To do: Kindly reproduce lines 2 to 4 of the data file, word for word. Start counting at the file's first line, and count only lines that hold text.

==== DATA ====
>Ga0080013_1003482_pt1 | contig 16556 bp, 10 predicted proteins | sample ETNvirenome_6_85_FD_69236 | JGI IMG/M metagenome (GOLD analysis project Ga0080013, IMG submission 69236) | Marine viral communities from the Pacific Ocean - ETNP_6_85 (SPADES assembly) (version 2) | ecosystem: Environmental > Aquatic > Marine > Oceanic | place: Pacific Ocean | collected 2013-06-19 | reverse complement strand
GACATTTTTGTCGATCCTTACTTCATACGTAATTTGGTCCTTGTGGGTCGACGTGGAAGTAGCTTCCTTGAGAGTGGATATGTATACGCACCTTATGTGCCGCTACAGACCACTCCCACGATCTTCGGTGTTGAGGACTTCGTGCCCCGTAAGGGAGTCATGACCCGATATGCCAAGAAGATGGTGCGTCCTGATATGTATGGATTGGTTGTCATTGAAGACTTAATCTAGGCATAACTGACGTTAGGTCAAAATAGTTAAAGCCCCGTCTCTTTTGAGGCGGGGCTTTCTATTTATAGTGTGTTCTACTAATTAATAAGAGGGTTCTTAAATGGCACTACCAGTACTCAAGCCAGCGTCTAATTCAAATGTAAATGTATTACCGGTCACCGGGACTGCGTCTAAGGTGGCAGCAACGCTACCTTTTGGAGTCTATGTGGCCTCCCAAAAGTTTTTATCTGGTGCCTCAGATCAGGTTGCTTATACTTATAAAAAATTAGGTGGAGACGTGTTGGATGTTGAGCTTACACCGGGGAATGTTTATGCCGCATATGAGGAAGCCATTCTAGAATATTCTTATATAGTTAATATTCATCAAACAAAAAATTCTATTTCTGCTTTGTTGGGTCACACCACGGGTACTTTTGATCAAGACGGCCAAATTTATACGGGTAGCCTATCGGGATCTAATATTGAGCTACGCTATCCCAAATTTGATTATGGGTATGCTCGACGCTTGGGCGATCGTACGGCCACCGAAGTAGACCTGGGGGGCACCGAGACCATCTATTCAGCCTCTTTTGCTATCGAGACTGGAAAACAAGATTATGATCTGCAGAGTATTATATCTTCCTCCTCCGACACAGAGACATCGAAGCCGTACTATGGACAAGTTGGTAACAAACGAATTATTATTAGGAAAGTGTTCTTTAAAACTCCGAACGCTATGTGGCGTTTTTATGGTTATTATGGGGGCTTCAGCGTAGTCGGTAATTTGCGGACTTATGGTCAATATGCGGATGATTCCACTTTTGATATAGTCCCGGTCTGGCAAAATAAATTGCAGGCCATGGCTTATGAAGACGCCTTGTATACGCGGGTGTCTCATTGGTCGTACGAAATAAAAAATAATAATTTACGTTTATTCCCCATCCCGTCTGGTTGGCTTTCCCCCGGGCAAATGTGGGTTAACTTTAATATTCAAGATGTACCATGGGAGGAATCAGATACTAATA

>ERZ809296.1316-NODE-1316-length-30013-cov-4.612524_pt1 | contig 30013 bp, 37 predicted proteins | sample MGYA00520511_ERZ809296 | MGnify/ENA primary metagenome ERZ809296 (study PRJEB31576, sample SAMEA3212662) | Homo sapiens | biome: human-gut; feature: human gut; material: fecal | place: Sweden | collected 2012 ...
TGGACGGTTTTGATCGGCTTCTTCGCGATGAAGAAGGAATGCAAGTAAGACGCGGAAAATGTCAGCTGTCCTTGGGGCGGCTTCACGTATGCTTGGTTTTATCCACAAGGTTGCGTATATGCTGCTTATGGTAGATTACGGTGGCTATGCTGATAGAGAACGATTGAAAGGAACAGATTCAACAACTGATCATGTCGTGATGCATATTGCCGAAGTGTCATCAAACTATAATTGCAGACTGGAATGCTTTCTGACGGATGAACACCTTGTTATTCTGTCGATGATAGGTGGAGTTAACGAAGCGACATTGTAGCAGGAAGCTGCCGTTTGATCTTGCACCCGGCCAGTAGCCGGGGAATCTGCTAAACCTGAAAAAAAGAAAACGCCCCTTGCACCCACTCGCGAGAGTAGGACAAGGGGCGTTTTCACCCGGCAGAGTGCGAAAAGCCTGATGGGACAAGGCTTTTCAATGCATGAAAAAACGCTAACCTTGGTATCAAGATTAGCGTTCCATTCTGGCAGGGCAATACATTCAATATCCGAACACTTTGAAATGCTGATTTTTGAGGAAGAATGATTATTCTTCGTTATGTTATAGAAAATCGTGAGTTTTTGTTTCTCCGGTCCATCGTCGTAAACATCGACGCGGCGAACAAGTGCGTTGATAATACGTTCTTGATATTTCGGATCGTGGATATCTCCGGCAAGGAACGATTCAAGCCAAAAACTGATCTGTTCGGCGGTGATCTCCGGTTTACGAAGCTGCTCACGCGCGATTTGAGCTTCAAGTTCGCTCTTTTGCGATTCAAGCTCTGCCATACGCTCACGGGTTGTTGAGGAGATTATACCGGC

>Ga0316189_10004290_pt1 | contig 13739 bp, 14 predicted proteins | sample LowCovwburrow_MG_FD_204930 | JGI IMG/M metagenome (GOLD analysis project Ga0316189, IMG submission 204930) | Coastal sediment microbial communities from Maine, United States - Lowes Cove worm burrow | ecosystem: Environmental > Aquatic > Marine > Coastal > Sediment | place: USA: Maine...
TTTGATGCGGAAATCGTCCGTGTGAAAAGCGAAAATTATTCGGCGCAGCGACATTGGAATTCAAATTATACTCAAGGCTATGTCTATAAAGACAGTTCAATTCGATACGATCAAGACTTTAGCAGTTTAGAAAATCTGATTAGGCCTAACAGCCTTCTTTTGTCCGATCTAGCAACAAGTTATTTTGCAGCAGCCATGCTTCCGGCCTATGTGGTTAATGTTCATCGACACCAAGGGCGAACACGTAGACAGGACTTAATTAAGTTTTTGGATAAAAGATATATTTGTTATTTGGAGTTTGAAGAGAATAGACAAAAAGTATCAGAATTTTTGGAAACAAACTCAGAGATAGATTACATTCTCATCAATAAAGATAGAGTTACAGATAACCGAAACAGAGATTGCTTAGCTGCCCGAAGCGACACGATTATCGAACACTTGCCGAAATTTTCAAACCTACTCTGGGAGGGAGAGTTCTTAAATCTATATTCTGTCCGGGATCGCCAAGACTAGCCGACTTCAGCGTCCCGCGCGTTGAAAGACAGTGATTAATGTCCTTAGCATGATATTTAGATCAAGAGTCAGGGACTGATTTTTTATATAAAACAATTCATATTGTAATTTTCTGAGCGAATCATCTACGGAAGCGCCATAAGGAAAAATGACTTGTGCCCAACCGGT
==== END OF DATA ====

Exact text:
GACATTTTTGTCGATCCTTACTTCATACGTAATTTGGTCCTTGTGGGTCGACGTGGAAGTAGCTTCCTTGAGAGTGGATATGTATACGCACCTTATGTGCCGCTACAGACCACTCCCACGATCTTCGGTGTTGAGGACTTCGTGCCCCGTAAGGGAGTCATGACCCGATATGCCAAGAAGATGGTGCGTCCTGATATGTATGGATTGGTTGTCATTGAAGACTTAATCTAGGCATAACTGACGTTAGGTCAAAATAGTTAAAGCCCCGTCTCTTTTGAGGCGGGGCTTTCTATTTATAGTGTGTTCTACTAATTAATAAGAGGGTTCTTAAATGGCACTACCAGTACTCAAGCCAGCGTCTAATTCAAATGTAAATGTATTACCGGTCACCGGGACTGCGTCTAAGGTGGCAGCAACGCTACCTTTTGGAGTCTATGTGGCCTCCCAAAAGTTTTTATCTGGTGCCTCAGATCAGGTTGCTTATACTTATAAAAAATTAGGTGGAGACGTGTTGGATGTTGAGCTTACACCGGGGAATGTTTATGCCGCATATGAGGAAGCCATTCTAGAATATTCTTATATAGTTAATATTCATCAAACAAAAAATTCTATTTCTGCTTTGTTGGGTCACACCACGGGTACTTTTGATCAAGACGGCCAAATTTATACGGGTAGCCTATCGGGATCTAATATTGAGCTACGCTATCCCAAATTTGATTATGGGTATGCTCGACGCTTGGGCGATCGTACGGCCACCGAAGTAGACCTGGGGGGCACCGAGACCATCTATTCAGCCTCTTTTGCTATCGAGACTGGAAAACAAGATTATGATCTGCAGAGTATTATATCTTCCTCCTCCGACACAGAGACATCGAAGCCGTACTATGGACAAGTTGGTAACAAACGAATTATTATTAGGAAAGTGTTCTTTAAAACTCCGAACGCTATGTGGCGTTTTTATGGTTATTATGGGGGCTTCAGCGTAGTCGGTAATTTGCGGACTTATGGTCAATATGCGGATGATTCCACTTTTGATATAGTCCCGGTCTGGCAAAATAAATTGCAGGCCATGGCTTATGAAGACGCCTTGTATACGCGGGTGTCTCATTGGTCGTACGAAATAAAAAATAATAATTTACGTTTATTCCCCATCCCGTCTGGTTGGCTTTCCCCCGGGCAAATGTGGGTTAACTTTAATATTCAAGATGTACCATGGGAGGAATCAGATACTAATA

>ERZ809296.1316-NODE-1316-length-30013-cov-4.612524_pt1 | contig 30013 bp, 37 predicted proteins | sample MGYA00520511_ERZ809296 | MGnify/ENA primary metagenome ERZ809296 (study PRJEB31576, sample SAMEA3212662) | Homo sapiens | biome: human-gut; feature: human gut; material: fecal | place: Sweden | collected 2012 ...
TGGACGGTTTTGATCGGCTTCTTCGCGATGAAGAAGGAATGCAAGTAAGACGCGGAAAATGTCAGCTGTCCTTGGGGCGGCTTCACGTATGCTTGGTTTTATCCACAAGGTTGCGTATATGCTGCTTATGGTAGATTACGGTGGCTATGCTGATAGAGAACGATTGAAAGGAACAGATTCAACAACTGATCATGTCGTGATGCATATTGCCGAAGTGTCATCAAACTATAATTGCAGACTGGAATGCTTTCTGACGGATGAACACCTTGTTATTCTGTCGATGATAGGTGGAGTTAACGAAGCGACATTGTAGCAGGAAGCTGCCGTTTGATCTTGCACCCGGCCAGTAGCCGGGGAATCTGCTAAACCTGAAAAAAAGAAAACGCCCCTTGCACCCACTCGCGAGAGTAGGACAAGGGGCGTTTTCACCCGGCAGAGTGCGAAAAGCCTGATGGGACAAGGCTTTTCAATGCATGAAAAAACGCTAACCTTGGTATCAAGATTAGCGTTCCATTCTGGCAGGGCAATACATTCAATATCCGAACACTTTGAAATGCTGATTTTTGAGGAAGAATGATTATTCTTCGTTATGTTATAGAAAATCGTGAGTTTTTGTTTCTCCGGTCCATCGTCGTAAACATCGACGCGGCGAACAAGTGCGTTGATAATACGTTCTTGATATTTCGGATCGTGGATATCTCCGGCAAGGAACGATTCAAGCCAAAAACTGATCTGTTCGGCGGTGATCTCCGGTTTACGAAGCTGCTCACGCGCGATTTGAGCTTCAAGTTCGCTCTTTTGCGATTCAAGCTCTGCCATACGCTCACGGGTTGTTGAGGAGATTATACCGGC